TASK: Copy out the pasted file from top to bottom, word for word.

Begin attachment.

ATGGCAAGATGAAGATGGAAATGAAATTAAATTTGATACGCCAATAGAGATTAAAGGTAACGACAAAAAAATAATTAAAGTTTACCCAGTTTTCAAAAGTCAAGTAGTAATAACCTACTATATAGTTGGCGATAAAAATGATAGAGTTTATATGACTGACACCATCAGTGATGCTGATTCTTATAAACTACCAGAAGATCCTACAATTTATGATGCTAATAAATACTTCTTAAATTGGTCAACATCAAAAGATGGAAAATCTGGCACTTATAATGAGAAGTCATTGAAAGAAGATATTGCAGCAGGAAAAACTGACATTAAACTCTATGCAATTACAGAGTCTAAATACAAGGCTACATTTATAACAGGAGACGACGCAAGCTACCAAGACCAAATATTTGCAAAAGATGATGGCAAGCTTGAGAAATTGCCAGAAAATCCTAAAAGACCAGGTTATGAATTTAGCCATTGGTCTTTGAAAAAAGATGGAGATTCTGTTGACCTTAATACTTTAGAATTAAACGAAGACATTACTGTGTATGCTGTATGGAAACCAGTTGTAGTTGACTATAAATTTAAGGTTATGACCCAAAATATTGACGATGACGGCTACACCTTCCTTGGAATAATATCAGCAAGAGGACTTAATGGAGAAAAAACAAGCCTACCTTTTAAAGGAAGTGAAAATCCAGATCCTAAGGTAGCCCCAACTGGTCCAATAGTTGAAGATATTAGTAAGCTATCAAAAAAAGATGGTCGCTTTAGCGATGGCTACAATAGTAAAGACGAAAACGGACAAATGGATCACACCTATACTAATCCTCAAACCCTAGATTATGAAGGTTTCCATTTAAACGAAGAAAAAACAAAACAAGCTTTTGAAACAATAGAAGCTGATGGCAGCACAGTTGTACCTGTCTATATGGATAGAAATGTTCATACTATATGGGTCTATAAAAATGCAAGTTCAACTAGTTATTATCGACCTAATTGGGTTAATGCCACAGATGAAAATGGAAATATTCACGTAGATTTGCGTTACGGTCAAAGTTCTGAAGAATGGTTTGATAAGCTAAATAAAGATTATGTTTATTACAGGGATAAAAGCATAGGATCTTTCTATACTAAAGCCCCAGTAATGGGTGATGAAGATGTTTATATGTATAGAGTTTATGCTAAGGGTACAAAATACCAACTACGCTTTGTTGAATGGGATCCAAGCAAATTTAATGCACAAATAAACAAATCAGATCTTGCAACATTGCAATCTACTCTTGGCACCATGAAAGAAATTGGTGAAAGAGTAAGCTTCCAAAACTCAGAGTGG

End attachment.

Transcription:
ATGGCAAGATGAAGATGGAAATGAAATTAAATTTGATACGCCAATAGAGATTAAAGGTAACGACAAAAAAATAATTAAAGTTTACCCAGTTTTCAAAAGTCAAGTAGTAATAACCTACTATATAGTTGGCGATAAAAATGATAGAGTTTATATGACTGACACCATCAGTGATGCTGATTCTTATAAACTACCAGAAGATCCTACAATTTATGATGCTAATAAATACTTCTTAAATTGGTCAACATCAAAAGATGGAAAATCTGGCACTTATAATGAGAAGTCATTGAAAGAAGATATTGCAGCAGGAAAAACTGACATTAAACTCTATGCAATTACAGAGTCTAAATACAAGGCTACATTTATAACAGGAGACGACGCAAGCTACCAAGACCAAATATTTGCAAAAGATGATGGCAAGCTTGAGAAATTGCCAGAAAATCCTAAAAGACCAGGTTATGAATTTAGCCATTGGTCTTTGAAAAAAGATGGAGATTCTGTTGACCTTAATACTTTAGAATTAAACGAAGACATTACTGTGTATGCTGTATGGAAACCAGTTGTAGTTGACTATAAATTTAAGGTTATGACCCAAAATATTGACGATGACGGCTACACCTTCCTTGGAATAATATCAGCAAGAGGACTTAATGGAGAAAAAACAAGCCTACCTTTTAAAGGAAGTGAAAATCCAGATCCTAAGGTAGCCCCAACTGGTCCAATAGTTGAAGATATTAGTAAGCTATCAAAAAAAGATGGTCGCTTTAGCGATGGCTACAATAGTAAAGACGAAAACGGACAAATGGATCACACCTATACTAATCCTCAAACCCTAGATTATGAAGGTTTCCATTTAAACGAAGAAAAAACAAAACAAGCTTTTGAAACAATAGAAGCTGATGGCAGCACAGTTGTACCTGTCTATATGGATAGAAATGTTCATACTATATGGGTCTATAAAAATGCAAGTTCAACTAGTTATTATCGACCTAATTGGGTTAATGCCACAGATGAAAATGGAAATATTCACGTAGATTTGCGTTACGGTCAAAGTTCTGAAGAATGGTTTGATAAGCTAAATAAAGATTATGTTTATTACAGGGATAAAAGCATAGGATCTTTCTATACTAAAGCCCCAGTAATGGGTGATGAAGATGTTTATATGTATAGAGTTTATGCTAAGGGTACAAAATACCAACTACGCTTTGTTGAATGGGATCCAAGCAAATTTAATGCACAAATAAACAAATCAGATCTTGCAACATTGCAATCTACTCTTGGCACCATGAAAGAAATTGGTGAAAGAGTAAGCTTCCAAAACTCAGAGTGG